The Skywhale family takes flight

“The problem with balloons,” explains artist Patricia Piccinini, “is that when you see them, you know it will be a beautiful day.

“They can only go out in good weather. So if it’s really windy or it’s raining, they just aren’t going to come out. It’s not mine, it’s nature. So you have to be lucky to see them.

Artist Patricia Piccinini is preparing to have two exhibitions of her works in her hometown.

In Melbourne and Piccinini, luck must change with her Celestial whale Family of airborne artwork is set to make its first appearance in the city skies as part of the MPavilion, which opens Thursday in Queen Victoria Gardens.

The family, made up of its iconic inflatable sculpture Celestial whale from 2013 and its largest parental sculpture Papa whale, will not take off until March, but for Piccinini it will be a special moment.

His exhibition A constantly repeated miracle It took two years to prepare – but was only open for one day in the abandoned ballroom above Flinders Street station when it closed in June, victim of the lockdown – is open again.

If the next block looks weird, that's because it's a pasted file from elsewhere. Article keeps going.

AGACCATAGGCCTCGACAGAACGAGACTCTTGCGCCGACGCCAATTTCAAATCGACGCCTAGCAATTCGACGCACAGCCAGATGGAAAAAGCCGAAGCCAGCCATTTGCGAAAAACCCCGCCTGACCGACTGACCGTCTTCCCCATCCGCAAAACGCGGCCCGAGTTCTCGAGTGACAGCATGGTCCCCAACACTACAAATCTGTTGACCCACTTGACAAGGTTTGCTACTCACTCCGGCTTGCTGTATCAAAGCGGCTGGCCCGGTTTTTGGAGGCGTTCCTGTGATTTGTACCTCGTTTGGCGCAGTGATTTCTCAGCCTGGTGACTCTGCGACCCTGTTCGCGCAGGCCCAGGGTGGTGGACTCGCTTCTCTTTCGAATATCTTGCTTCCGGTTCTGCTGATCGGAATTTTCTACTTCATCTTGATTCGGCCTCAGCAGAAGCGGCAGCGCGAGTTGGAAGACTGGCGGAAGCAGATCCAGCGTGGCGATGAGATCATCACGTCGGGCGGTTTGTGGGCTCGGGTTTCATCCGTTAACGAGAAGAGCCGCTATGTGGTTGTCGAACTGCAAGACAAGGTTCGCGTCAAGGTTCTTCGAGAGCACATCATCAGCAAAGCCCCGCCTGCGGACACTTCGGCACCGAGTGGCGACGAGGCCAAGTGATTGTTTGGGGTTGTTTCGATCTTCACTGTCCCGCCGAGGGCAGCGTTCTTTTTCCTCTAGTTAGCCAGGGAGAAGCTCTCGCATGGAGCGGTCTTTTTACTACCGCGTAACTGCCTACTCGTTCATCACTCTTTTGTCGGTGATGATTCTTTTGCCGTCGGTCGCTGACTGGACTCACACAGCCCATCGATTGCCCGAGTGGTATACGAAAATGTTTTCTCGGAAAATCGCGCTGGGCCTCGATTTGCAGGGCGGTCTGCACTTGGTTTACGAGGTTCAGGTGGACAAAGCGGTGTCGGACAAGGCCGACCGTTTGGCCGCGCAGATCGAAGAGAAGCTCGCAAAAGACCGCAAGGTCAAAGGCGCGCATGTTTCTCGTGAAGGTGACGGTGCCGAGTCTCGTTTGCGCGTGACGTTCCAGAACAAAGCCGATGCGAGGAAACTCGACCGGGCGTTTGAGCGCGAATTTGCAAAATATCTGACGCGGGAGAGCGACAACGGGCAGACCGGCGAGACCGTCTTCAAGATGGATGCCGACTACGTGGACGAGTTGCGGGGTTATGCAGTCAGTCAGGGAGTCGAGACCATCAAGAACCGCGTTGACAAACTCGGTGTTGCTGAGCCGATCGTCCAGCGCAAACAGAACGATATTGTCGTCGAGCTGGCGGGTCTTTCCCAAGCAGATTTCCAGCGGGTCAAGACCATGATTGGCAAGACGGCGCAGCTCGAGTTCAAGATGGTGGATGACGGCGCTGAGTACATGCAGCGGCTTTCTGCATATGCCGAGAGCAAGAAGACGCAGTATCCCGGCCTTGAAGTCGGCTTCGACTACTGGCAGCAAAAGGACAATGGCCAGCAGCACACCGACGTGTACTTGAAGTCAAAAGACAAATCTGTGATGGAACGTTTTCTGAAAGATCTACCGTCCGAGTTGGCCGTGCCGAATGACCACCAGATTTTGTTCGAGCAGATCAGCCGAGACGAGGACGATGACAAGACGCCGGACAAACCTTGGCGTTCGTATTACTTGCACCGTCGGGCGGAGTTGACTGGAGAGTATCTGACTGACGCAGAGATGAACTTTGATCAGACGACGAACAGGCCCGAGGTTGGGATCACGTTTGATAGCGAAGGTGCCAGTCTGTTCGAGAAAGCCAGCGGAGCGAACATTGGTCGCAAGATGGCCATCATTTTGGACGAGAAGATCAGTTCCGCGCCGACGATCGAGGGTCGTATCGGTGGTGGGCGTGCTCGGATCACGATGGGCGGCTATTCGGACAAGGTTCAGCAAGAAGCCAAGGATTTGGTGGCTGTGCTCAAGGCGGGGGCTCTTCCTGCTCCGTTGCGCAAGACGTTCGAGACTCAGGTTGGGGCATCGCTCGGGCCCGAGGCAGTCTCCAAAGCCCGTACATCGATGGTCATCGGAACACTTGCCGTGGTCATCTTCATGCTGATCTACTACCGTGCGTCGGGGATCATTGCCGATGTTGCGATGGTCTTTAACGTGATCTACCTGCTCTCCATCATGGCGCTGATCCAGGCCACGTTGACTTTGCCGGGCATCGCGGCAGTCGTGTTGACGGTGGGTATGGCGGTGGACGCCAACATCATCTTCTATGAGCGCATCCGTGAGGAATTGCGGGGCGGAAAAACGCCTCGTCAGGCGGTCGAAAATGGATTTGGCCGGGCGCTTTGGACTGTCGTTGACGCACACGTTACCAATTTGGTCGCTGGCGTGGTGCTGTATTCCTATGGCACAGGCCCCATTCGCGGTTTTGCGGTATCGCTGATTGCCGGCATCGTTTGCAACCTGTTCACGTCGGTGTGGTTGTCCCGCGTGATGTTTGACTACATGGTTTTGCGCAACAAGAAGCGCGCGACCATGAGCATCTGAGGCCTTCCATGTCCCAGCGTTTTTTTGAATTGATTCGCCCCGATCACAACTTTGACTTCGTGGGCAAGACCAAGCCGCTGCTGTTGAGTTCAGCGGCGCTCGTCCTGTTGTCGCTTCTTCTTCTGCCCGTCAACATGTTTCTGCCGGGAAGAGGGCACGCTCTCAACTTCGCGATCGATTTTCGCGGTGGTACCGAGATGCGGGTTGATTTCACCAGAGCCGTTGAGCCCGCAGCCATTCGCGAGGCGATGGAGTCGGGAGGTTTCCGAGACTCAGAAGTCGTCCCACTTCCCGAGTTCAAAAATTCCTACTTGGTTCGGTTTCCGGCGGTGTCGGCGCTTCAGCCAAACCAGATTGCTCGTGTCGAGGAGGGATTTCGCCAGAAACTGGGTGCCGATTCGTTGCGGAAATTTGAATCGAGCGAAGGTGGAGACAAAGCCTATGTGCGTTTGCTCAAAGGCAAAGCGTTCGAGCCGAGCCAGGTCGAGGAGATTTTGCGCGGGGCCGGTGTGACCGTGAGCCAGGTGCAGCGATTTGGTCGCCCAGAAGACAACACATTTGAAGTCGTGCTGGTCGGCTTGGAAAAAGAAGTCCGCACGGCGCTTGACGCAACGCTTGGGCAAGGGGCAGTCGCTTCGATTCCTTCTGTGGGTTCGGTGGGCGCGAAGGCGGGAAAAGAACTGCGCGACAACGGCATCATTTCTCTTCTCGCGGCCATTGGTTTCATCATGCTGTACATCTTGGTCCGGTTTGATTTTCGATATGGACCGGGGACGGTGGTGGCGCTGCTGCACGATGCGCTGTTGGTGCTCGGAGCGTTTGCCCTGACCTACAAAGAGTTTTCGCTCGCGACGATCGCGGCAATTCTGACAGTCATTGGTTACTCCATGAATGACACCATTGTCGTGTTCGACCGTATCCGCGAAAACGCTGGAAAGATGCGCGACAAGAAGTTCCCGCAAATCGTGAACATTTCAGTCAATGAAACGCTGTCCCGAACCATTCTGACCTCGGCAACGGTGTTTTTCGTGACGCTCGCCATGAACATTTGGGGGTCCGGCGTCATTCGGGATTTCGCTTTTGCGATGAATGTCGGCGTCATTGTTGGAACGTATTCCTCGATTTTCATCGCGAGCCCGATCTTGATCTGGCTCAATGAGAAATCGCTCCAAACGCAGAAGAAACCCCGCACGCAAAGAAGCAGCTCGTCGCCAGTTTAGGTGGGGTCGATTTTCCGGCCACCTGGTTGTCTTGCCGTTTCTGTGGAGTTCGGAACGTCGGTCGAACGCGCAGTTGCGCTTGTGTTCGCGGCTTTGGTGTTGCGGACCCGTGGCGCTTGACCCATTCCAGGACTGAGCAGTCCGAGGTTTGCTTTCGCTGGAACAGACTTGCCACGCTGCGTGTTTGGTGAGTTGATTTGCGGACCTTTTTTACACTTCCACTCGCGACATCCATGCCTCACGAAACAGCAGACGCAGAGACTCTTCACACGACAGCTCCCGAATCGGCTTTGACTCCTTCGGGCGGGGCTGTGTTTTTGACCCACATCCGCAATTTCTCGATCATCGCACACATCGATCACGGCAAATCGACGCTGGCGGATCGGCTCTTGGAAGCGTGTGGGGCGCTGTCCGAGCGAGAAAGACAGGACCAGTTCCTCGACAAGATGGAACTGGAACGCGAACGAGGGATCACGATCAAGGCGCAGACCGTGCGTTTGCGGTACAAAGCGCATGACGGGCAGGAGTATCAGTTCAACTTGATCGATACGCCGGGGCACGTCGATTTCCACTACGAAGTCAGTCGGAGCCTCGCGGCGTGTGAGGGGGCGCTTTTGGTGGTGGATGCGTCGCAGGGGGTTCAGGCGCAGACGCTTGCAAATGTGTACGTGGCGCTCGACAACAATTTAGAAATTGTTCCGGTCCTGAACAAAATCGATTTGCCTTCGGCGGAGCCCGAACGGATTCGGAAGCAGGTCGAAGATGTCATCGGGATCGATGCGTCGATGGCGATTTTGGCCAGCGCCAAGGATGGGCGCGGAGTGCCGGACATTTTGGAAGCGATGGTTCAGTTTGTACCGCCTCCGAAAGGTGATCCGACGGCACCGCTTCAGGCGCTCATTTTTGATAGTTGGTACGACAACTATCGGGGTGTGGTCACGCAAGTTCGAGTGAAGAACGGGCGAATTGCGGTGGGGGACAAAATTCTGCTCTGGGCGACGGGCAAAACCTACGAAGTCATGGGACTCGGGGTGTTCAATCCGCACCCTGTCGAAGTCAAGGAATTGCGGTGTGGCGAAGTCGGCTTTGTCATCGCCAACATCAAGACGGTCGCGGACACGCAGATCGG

“This is my biggest exhibition in Melbourne since my exhibition at ACCA in 2002… so it’s wonderful to have these two projects so close to each other in my hometown,” she says.

Artist Patricia Piccinini at her show A Miracle Constantly Repeating at the Flinders Street Station Ballroom.

Artist Patricia Piccinini at her show A Miracle Constantly Repeating at the Flinders Street Station Ballroom.Credit:Eddie jim

The cancellation of the Rising festival including the Piccinini exhibition, A constantly repeated miracle was part, was devastating for her and the 750 other artists who had contributed to the festival.

“It was really tough, especially when we were all feeling so dynamic and hopeful at this point,” she says. “Having said that, I think a lot of these projects have found new homes. My project reopened as well, so emotionally it was difficult, but we got there. “

James C. Tibbs